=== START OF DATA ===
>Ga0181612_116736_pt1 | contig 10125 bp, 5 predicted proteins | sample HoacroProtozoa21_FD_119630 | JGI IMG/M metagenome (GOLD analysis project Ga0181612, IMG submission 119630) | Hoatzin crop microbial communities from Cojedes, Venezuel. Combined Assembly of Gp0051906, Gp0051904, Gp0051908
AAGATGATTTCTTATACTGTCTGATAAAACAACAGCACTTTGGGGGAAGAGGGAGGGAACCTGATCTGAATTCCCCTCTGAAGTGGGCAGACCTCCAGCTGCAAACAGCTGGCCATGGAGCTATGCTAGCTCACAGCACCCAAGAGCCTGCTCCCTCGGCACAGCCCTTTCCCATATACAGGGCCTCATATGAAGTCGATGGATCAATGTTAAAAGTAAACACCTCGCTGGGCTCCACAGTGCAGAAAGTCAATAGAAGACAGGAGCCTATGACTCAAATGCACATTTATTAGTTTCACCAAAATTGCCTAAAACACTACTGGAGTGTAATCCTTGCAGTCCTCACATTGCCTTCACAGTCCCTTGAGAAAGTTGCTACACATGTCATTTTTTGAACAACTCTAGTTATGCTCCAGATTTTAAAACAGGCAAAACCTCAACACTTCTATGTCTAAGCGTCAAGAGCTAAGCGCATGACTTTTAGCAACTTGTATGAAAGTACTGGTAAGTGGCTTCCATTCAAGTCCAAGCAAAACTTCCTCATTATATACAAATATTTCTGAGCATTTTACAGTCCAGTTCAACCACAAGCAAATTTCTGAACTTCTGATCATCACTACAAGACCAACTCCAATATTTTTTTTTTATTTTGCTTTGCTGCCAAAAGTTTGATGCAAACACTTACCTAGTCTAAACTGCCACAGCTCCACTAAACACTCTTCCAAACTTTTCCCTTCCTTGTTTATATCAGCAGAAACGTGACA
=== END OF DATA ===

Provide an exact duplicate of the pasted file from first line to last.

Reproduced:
>Ga0181612_116736_pt1 | contig 10125 bp, 5 predicted proteins | sample HoacroProtozoa21_FD_119630 | JGI IMG/M metagenome (GOLD analysis project Ga0181612, IMG submission 119630) | Hoatzin crop microbial communities from Cojedes, Venezuel. Combined Assembly of Gp0051906, Gp0051904, Gp0051908
AAGATGATTTCTTATACTGTCTGATAAAACAACAGCACTTTGGGGGAAGAGGGAGGGAACCTGATCTGAATTCCCCTCTGAAGTGGGCAGACCTCCAGCTGCAAACAGCTGGCCATGGAGCTATGCTAGCTCACAGCACCCAAGAGCCTGCTCCCTCGGCACAGCCCTTTCCCATATACAGGGCCTCATATGAAGTCGATGGATCAATGTTAAAAGTAAACACCTCGCTGGGCTCCACAGTGCAGAAAGTCAATAGAAGACAGGAGCCTATGACTCAAATGCACATTTATTAGTTTCACCAAAATTGCCTAAAACACTACTGGAGTGTAATCCTTGCAGTCCTCACATTGCCTTCACAGTCCCTTGAGAAAGTTGCTACACATGTCATTTTTTGAACAACTCTAGTTATGCTCCAGATTTTAAAACAGGCAAAACCTCAACACTTCTATGTCTAAGCGTCAAGAGCTAAGCGCATGACTTTTAGCAACTTGTATGAAAGTACTGGTAAGTGGCTTCCATTCAAGTCCAAGCAAAACTTCCTCATTATATACAAATATTTCTGAGCATTTTACAGTCCAGTTCAACCACAAGCAAATTTCTGAACTTCTGATCATCACTACAAGACCAACTCCAATATTTTTTTTTTATTTTGCTTTGCTGCCAAAAGTTTGATGCAAACACTTACCTAGTCTAAACTGCCACAGCTCCACTAAACACTCTTCCAAACTTTTCCCTTCCTTGTTTATATCAGCAGAAACGTGACA